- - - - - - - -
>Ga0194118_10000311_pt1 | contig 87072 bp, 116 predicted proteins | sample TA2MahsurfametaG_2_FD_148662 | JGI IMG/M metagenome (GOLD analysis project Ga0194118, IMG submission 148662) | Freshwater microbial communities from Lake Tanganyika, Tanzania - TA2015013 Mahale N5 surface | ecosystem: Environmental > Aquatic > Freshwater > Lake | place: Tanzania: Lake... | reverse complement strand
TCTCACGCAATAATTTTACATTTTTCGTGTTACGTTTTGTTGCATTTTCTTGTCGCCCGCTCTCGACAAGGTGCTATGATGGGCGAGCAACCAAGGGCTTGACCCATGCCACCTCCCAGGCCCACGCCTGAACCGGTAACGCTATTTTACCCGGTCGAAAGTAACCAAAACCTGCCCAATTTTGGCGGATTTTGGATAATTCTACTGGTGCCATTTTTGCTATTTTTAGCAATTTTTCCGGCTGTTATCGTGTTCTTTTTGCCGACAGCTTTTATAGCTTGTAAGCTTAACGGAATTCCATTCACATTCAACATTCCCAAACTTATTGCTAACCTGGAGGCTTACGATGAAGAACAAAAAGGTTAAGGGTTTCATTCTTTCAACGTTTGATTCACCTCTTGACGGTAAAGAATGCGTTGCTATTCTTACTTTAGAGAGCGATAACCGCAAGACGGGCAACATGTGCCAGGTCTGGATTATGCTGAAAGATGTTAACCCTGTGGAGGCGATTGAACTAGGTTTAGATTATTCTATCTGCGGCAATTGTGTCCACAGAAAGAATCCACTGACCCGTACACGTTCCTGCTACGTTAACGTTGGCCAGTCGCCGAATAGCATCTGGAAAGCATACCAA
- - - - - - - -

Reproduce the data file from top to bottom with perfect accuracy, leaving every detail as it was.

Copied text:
>Ga0194118_10000311_pt1 | contig 87072 bp, 116 predicted proteins | sample TA2MahsurfametaG_2_FD_148662 | JGI IMG/M metagenome (GOLD analysis project Ga0194118, IMG submission 148662) | Freshwater microbial communities from Lake Tanganyika, Tanzania - TA2015013 Mahale N5 surface | ecosystem: Environmental > Aquatic > Freshwater > Lake | place: Tanzania: Lake... | reverse complement strand
TCTCACGCAATAATTTTACATTTTTCGTGTTACGTTTTGTTGCATTTTCTTGTCGCCCGCTCTCGACAAGGTGCTATGATGGGCGAGCAACCAAGGGCTTGACCCATGCCACCTCCCAGGCCCACGCCTGAACCGGTAACGCTATTTTACCCGGTCGAAAGTAACCAAAACCTGCCCAATTTTGGCGGATTTTGGATAATTCTACTGGTGCCATTTTTGCTATTTTTAGCAATTTTTCCGGCTGTTATCGTGTTCTTTTTGCCGACAGCTTTTATAGCTTGTAAGCTTAACGGAATTCCATTCACATTCAACATTCCCAAACTTATTGCTAACCTGGAGGCTTACGATGAAGAACAAAAAGGTTAAGGGTTTCATTCTTTCAACGTTTGATTCACCTCTTGACGGTAAAGAATGCGTTGCTATTCTTACTTTAGAGAGCGATAACCGCAAGACGGGCAACATGTGCCAGGTCTGGATTATGCTGAAAGATGTTAACCCTGTGGAGGCGATTGAACTAGGTTTAGATTATTCTATCTGCGGCAATTGTGTCCACAGAAAGAATCCACTGACCCGTACACGTTCCTGCTACGTTAACGTTGGCCAGTCGCCGAATAGCATCTGGAAAGCATACCAA